Non-surgical dilation for vaginal agenesis is promising, but better research is needed

26 03 2012

To the Editor:

We write with concerns about the paper “Mayer-Rokitansky-Küster-Hauser syndrome: a review of 245 consecutive cases managed by a multidisciplinary approach with vaginal dilators” (1). Whilst we agree with the authors that non-surgical dilation supported by a multi-disciplinary team is a promising approach, we also wish to highlight the deficiencies in this report.

The methods section consists of a description of the dilation programme with no research methodology in what is positioned as an intervention study. There is no mention of ethical approval or consent. Referral and attendance at a clinical service per se cannot be construed as informed consent to be researched. There is no description of how patients were recruited for the study or how women were assessed for treatment completion – whether at clinic, by telephone, or postal questionnaires. The abstract states functional vaginal length as one of the main outcome measures, whilst the results refer to anatomical vaginal length. These are different assessments, depending on whether an individual is sexually active. The authors refer to “clinical examination” but do not describe what this entailed, and although they defined success as a vaginal length of more than 6 cm, there was no description of how this was derived. Read the rest of this entry »

Elimination of OHSS

14 03 2012

To the Editor:

I read with interest the recently published discussion on the etiology and prevention of OHSS (1-2). While the reviews comprehensively covered their aims, there are some issues that should be highlighted.

Agonist and antagonist coast

Coasting, or the complete discontinuation of exogenous gonadotropin while continuing GnRH analogues administration, is a preventive measure that is completely related on serum E2 levels at gonadotropin discontinuation and on the drop in E2 levels on day of hCG administration (1). However, while “it is well established that high E2 levels are associated with a high incidence of OHSS” (1), OHSS may occur in patients who conceived spontaneously, and in those with low or high serum E2 levels on the day of hCG administration (details in ref. 3). These versatile observations actually suggest that the previously accepted risk factors to develop OHSS, especially high serum E2 levels, are unreliable for the prediction of severe OHSS (3).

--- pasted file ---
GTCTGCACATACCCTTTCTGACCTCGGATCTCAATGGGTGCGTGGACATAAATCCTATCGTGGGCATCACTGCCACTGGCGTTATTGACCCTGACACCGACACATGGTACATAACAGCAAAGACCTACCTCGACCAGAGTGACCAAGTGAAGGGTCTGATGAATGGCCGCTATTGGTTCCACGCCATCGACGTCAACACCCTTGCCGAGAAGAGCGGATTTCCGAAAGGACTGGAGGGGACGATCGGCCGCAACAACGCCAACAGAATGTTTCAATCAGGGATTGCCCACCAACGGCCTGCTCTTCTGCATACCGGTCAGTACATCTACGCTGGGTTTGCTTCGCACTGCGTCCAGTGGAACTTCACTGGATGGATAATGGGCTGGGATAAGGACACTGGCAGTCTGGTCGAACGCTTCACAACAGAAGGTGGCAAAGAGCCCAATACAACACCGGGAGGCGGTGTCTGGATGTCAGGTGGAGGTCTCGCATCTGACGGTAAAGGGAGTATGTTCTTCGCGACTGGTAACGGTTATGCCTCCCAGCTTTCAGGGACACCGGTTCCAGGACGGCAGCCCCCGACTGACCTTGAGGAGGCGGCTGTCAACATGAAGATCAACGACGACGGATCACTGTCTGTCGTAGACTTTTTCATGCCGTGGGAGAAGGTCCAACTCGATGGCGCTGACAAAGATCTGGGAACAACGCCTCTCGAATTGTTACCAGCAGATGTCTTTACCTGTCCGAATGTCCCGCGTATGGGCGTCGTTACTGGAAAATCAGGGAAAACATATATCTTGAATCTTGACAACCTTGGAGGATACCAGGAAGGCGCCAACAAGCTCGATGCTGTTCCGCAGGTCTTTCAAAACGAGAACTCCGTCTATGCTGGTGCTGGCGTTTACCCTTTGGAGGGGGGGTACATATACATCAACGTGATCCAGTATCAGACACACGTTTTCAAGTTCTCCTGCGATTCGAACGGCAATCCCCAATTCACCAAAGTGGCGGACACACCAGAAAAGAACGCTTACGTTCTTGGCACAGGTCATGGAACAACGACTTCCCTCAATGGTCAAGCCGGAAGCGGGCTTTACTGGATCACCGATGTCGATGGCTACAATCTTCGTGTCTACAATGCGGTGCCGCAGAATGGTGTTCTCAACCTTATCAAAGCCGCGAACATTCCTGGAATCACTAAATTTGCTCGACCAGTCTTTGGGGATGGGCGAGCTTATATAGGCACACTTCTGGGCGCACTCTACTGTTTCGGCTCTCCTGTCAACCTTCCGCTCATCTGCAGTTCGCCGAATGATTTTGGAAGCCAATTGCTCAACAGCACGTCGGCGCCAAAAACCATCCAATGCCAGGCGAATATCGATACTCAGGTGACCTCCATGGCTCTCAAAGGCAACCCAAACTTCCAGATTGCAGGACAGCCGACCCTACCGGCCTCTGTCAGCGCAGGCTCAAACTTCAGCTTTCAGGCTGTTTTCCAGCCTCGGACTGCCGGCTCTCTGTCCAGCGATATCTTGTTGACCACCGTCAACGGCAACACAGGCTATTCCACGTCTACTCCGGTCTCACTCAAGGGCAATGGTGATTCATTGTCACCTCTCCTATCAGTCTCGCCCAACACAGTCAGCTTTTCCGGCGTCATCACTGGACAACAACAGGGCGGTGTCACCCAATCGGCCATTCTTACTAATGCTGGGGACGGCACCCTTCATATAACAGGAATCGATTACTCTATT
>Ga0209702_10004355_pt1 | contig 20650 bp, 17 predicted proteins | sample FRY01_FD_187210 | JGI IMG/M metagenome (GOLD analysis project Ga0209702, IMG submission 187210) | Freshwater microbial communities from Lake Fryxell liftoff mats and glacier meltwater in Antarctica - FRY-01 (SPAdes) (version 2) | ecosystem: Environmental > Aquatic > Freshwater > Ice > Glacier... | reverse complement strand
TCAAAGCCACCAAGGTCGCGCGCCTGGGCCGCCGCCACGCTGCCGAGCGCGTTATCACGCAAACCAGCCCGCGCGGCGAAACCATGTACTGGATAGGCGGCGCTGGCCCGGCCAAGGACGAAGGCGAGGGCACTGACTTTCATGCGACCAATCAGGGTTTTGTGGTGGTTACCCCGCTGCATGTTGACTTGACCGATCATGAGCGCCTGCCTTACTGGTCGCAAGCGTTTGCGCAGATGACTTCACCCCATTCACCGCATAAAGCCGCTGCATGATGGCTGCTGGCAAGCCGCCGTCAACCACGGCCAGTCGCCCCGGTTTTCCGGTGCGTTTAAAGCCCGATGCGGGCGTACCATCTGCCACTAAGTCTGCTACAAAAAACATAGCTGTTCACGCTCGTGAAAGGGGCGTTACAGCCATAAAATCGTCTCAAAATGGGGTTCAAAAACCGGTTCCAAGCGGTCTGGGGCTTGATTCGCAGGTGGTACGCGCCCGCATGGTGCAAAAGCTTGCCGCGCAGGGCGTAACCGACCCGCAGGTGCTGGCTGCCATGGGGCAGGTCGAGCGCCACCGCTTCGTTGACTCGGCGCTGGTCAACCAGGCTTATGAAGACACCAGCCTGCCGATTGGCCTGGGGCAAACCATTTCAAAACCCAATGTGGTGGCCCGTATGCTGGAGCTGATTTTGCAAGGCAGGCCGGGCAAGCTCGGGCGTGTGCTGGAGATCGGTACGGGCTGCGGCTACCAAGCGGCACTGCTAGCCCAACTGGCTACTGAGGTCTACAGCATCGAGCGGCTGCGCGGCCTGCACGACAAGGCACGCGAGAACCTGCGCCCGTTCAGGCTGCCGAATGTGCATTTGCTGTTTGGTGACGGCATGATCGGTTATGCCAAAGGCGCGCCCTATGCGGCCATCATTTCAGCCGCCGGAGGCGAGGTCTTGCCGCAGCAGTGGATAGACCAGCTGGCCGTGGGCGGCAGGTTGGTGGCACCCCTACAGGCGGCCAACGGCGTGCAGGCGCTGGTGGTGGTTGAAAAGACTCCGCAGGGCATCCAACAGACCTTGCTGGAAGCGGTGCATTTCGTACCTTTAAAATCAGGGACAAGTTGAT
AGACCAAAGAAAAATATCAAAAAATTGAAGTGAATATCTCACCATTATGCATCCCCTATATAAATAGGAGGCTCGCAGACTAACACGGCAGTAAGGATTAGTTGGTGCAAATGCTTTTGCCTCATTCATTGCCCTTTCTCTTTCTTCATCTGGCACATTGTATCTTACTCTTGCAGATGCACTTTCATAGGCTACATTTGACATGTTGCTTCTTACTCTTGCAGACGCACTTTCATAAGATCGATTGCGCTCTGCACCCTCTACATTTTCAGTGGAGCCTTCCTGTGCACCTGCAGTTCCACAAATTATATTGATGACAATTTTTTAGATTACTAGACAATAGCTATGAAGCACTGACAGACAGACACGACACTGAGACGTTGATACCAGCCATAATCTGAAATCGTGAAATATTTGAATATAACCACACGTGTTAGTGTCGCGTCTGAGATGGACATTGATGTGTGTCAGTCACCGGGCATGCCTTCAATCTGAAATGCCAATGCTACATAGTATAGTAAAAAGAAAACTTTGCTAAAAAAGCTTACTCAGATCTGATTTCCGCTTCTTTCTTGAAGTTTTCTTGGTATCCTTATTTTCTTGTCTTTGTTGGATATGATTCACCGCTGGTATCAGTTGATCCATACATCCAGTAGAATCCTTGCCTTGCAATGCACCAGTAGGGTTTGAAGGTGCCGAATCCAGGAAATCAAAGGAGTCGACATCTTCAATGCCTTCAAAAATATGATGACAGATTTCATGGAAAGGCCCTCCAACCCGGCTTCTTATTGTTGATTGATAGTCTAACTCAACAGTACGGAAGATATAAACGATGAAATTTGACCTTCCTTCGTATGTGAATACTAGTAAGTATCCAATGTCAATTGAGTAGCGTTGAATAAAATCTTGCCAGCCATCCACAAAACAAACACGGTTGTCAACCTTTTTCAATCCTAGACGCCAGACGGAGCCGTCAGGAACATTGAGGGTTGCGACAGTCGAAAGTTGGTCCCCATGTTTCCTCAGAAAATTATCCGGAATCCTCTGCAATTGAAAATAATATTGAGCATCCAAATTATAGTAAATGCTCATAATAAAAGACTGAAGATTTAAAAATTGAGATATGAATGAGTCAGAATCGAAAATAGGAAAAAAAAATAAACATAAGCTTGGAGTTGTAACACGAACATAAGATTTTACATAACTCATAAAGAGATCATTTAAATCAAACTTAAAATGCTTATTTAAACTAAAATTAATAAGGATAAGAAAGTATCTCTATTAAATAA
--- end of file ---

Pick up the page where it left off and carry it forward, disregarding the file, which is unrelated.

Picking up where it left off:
Therefore, we were not surprised at the finding of the recently published Cochrane review (4), which reported no difference in the incidence of moderate or severe OHSS after coasting. Read the rest of this entry »

Etiology of OHSS

14 03 2012

To the Editor:

I read with interest the recently published discussion on the etiology and prevention of OHSS (1). While the review comprehensively covered its aims, there are some issues that should be highlighted.

OHSS, being a major complication of controlled ovarian hyperstimulation (COH), is characterized by marked ovarian enlargement and acute third space fluid sequestration that almost always develops after hCG administration or in early pregnancy. OHSS is similar to vascular leak syndrome (VLS), which may be attributable to the massive increase in systemic inflammatory cytokines, including vascular endothelial growth factor (VEGF), observed also during the course of severe OHSS (2).

As was already mentioned (1), many factors and mediators have been proposed as the intermediate, released by gonadotropin-hyperstimulated ovaries at ovulation, which causes the increase in capillary permeability. However, no significant evidence exists to prove any absolute or ultimate role of these ovarian regulators in the pathophysiology of OHSS (2). Read the rest of this entry »

Vitrification Carriers and European Regulation

6 03 2012

To the Editor:

We read with interest the recent article by Valbuena et al. (1) comparing the efficiency of Cryotip vs. Cryotop for blastomere vitrification. The authors concluded that it is preferable to preserve individual human blastomeres using Cryotip, which is a closed system. Furthermore, they suggest that this has the advantage of complying with European Union directives.

We would like to point out that European Union directives on tissue manipulation (European Union Tissues and Cells Directive EUTCD: 2004/23/EC, 2006/17/EC and 2006/86/EC) have been issued by the European Parliament in order to increase the safety and quality of tissues – including reproductive cells – processed for human re-implantation through the control of equipment, devices and environment. These regulations require specific procedures in embryo/oocyte/ovarian tissue cryopreservation in order to minimize the risk of any hypothetical contamination of human cells due to direct contact with accidentally contaminated liquid nitrogen (LN2). Read the rest of this entry »